Weddings are the most confusing yet overwhelming times in any and every Indian family. And when you are not the bride/groom, the gifting business becomes more of a burden than a pleasure. We have moved away from the traditional gifts of clothes, jewellery and household items but cast away onto an island of uncertainty when it comes to modern day wedding gifts. As individuals, we have grown so apart that except immediate family, one doesn’t know what the bride or the groom would like. So I chose the straight forward approach to this kind of a situation which is ask the recipient. Knowing well that I was in that situation a little over a year ago, and somebody asking you point blank about a wedding gift is not an easy question to answer. To make my cousin’s life easier I gave her multiple choices followed by the question. She picked few and I narrowed down on the most convenient one.
Few months later, at the wedding, I met the groom. I was very proud of my little sister for being so right about the choice of gift. The groom seemed to be swooning over macaws more than his bride. Two days after the wedding, he was busy exhibiting his love for the colourful birds of the South American rainforests than his bird. So I thought if I gave a sketch of a macaw to them, may be he will continue his head-over-heels business with both the colourful birds.
The Macaw took 40 hours to come alive at 12 X 16 (inches). Rotring pens are not always the easiest or the kindest tools to handle but they have stood by me all along. The results have mostly been better than what I expected. I hope the macaw brightens up the newly wedded couple’s home 🙂
Accessories that my father gifted when I was 7 years old and ever since I haven’t been able to thank him enough. For a few years, it was entering the ring with him right behind encouraging me. My adulthood saw us far apart from each other. I didn’t understand the real reason of the gloves until much later. It was always him telling me that life will punch you down millions of times, find a way to get up and punch back.
I have no qualms in admitting I am a stationery hoarder and the compulsive to desire to buy stationery has stuck to me for over a decade. I thought over a period of time this obsession would fade away but that didn’t happen. Now that I have been drawing, I take that as an excuse to buy any and every kind of paper, pen and paints. Though paper hadn’t been my exclusive medium for a long time. Fabric painting had a separate corner in my heart for a long time. Irrespective of tshirts, shirts, kurtas or sarees, I loved to throw in my bit and tamper with the plainness of the fabric. Though I haven’t done this in a while but here are few that I attempted and they came out as good as I expected them to be.
The toughest subjects for me have been human faces. After so many animals and birds in stippling, I have developed a comfort level with wildlife portraits but human portraits intimidate me to an extent that my hands freeze before moving onto the next line. There are certain images though that I find compelling enough to pick up the pencil/pen and draw. The following is one of them which I bumped into while scrolling down my Facebook wall one of the days. A friend of mine had put up this pic from his trip to Manali and that loving look on the face just made me pick up the pencil to draw the face. The series of rings in her ear and the gentle smile with the wrinkles of experience was irresistible.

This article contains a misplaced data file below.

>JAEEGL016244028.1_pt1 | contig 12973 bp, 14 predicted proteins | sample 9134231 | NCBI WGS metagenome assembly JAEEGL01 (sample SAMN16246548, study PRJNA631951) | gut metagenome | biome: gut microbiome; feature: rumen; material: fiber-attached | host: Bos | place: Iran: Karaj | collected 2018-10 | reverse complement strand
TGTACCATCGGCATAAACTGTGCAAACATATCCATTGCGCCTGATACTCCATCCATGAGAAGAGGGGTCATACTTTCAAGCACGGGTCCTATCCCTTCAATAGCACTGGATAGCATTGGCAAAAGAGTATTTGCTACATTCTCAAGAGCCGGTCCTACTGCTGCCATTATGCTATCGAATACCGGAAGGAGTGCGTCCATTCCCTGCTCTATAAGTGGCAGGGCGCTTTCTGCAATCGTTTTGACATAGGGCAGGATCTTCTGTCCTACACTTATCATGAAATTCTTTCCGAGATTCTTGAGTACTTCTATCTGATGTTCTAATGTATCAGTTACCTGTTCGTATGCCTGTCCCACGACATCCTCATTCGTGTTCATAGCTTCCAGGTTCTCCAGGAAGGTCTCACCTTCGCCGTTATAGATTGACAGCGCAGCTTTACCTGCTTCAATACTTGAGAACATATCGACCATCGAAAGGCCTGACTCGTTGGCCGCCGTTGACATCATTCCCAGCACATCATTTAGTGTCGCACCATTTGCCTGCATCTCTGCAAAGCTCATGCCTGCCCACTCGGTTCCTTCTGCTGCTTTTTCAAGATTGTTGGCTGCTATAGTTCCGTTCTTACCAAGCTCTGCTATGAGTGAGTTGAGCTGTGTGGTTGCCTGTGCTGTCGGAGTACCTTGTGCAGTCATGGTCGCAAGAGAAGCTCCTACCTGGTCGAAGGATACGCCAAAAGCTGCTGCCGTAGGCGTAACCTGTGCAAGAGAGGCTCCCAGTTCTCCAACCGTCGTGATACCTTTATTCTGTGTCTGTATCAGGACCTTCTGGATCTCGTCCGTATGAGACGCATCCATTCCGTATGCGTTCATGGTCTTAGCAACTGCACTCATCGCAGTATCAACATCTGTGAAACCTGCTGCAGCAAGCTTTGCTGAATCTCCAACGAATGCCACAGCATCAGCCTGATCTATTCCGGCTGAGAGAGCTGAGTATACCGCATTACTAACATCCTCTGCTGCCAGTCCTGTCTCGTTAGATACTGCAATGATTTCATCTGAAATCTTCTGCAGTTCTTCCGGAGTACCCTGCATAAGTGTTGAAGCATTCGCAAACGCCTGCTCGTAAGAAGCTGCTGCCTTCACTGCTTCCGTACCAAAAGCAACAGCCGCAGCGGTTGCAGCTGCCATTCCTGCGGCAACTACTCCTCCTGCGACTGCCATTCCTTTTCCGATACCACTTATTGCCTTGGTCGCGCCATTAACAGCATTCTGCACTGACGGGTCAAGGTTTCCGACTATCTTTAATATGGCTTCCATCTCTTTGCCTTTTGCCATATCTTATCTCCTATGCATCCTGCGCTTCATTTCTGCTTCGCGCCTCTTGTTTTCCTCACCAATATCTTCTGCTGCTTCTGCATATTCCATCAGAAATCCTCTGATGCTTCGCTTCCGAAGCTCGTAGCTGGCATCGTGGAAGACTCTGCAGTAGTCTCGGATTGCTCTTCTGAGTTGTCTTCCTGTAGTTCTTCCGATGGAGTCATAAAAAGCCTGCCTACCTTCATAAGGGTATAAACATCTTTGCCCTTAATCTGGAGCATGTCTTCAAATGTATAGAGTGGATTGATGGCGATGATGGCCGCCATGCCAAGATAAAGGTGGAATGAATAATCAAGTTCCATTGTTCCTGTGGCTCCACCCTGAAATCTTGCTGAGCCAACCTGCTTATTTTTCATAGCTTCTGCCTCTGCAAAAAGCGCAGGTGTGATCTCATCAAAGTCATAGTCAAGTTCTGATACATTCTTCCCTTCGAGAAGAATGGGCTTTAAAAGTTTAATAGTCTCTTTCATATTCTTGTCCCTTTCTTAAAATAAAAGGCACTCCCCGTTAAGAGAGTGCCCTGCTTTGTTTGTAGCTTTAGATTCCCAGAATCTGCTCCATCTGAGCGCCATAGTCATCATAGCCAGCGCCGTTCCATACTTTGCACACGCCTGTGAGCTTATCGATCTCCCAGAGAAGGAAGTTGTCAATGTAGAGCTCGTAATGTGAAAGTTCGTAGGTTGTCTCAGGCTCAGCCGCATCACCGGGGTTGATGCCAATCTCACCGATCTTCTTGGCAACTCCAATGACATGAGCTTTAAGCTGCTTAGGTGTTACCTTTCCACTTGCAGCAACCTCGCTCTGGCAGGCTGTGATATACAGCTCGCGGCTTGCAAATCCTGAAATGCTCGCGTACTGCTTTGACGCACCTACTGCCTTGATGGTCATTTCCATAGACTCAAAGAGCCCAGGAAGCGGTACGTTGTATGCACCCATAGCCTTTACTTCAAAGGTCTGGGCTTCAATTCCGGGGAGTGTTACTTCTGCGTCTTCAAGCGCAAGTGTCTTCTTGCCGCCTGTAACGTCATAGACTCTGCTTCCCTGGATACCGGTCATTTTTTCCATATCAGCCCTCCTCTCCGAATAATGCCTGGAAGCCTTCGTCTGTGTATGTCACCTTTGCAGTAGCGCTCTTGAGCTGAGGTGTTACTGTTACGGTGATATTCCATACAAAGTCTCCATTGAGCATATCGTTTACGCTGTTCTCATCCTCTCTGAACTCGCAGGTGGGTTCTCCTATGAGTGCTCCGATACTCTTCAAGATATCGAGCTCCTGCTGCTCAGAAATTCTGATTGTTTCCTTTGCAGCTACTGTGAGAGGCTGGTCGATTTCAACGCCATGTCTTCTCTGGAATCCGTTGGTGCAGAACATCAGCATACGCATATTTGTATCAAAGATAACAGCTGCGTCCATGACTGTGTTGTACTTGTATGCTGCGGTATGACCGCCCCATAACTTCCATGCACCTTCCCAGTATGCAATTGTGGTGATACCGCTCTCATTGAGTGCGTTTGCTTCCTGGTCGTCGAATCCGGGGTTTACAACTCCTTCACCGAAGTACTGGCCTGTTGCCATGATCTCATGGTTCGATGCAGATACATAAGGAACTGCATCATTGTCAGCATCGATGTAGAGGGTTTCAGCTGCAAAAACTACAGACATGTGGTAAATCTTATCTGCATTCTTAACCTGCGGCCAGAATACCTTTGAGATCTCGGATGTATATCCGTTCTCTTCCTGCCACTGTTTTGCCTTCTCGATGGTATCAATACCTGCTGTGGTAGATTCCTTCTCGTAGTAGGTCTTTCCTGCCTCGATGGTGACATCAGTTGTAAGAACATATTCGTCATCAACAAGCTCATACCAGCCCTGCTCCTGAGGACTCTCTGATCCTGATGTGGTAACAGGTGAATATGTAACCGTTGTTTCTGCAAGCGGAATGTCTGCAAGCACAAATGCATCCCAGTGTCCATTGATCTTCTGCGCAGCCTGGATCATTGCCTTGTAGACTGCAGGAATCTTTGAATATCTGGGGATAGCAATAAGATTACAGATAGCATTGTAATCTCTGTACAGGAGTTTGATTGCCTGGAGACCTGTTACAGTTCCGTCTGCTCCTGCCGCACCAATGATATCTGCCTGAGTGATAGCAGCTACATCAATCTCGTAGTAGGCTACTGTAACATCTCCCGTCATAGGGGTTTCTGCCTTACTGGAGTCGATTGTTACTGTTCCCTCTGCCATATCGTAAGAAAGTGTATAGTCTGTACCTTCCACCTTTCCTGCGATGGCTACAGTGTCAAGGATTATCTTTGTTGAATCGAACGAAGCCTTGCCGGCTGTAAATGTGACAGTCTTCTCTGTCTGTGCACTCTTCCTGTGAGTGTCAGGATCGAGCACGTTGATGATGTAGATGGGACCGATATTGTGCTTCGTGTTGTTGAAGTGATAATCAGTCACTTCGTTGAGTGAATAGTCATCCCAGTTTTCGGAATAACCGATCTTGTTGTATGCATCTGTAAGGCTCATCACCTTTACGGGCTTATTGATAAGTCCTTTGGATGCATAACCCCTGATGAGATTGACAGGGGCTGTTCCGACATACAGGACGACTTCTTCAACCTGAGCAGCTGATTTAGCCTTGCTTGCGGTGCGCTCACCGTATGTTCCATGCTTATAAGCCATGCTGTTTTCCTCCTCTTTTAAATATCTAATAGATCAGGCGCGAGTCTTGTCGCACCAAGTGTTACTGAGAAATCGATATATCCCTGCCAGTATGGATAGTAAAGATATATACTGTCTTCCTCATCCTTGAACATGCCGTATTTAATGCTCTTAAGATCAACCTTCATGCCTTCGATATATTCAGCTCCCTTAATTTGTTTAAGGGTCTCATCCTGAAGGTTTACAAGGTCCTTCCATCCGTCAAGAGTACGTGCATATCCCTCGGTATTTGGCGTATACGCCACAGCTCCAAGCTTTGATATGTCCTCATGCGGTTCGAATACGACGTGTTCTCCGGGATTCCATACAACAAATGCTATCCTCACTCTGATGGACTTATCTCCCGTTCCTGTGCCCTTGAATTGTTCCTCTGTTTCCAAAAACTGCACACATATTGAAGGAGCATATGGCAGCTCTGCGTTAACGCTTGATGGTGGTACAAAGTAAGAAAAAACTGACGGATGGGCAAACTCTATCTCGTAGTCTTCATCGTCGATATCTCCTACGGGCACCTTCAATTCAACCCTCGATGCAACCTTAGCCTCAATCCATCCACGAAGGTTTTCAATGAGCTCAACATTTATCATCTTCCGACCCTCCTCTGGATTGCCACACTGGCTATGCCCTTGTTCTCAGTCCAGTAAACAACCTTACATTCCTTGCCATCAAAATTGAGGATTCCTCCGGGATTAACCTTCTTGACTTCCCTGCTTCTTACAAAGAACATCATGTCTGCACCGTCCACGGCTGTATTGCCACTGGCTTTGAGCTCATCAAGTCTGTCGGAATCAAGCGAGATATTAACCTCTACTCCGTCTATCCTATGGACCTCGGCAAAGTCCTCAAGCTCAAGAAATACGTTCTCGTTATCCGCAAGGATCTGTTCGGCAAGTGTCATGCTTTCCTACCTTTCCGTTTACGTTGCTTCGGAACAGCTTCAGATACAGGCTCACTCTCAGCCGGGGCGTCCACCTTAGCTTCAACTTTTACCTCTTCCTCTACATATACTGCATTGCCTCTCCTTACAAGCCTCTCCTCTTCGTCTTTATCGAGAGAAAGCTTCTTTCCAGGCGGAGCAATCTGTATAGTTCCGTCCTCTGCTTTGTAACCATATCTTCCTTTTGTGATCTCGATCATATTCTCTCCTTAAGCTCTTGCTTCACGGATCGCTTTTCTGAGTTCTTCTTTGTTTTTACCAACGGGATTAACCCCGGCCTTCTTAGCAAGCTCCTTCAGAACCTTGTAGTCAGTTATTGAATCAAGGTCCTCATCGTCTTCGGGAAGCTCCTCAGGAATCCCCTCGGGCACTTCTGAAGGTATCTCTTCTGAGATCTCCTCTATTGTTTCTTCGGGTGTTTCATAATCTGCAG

There are many such reference portrait photos that I have collected over the last decade that I would like to draw but haven’t yet gotten to it. Sometime I will get over the fear of human faces and get to it.
Red munia or strawberry finch, as the name suggests, is a striking red sparrow sized bird found in tropical Asia. The males and females are generally a dull brown colour with multiple white spots. The male develops this red breeding plumage and white streaks under the eyes during the monsoon months in the South of India. The pairs build their nests together using blades of grass, feathers, pieces of charcoal etc. In this piece, the male is seen carrying a ruffled feather from the surrounding to build its nest.
Few months ago, I was on a full fledged drive to work on improving my colour senses. What better subjects to choose than birds. A friend had come back from Costa Rica and I jumped at the chance of drawing a Toucan from his pile of photographs. Bright colours and the unusual beaks make them unique. With limited colour inks available, I got on with it. There are places where colours didn’t come out as expected but I was still close to it.
“Swar hi Eashwar hai”, said the maestro first thing that evening. That literally translates to sound is God. Because sound is omnipresent and it’s the most honest form of expression. And we choose to call it music. His music speaks of the life long surrender to God and understanding of music.
He laments the present generation of musicians and the youngsters who pick up an instrument only so that they can perform and chase fame. They fail to understand music but use it as a means to an end. As Ustad says a lifetime is not enough to understand and grasp the seven notes of music.
An evening with Ustad Amjad Ali Khan transports you deep into the world of music. It feels like one is floating through the surreal sub atomic world where time and gravity are non-existent. The evening was a rush of memories of all the Indian classical concerts I had attended since the age of 5. Art in the form of dance and music has been there through every up and down in my life. And same was true for this evening with the maestro during one of the toughest and darkest phases of life.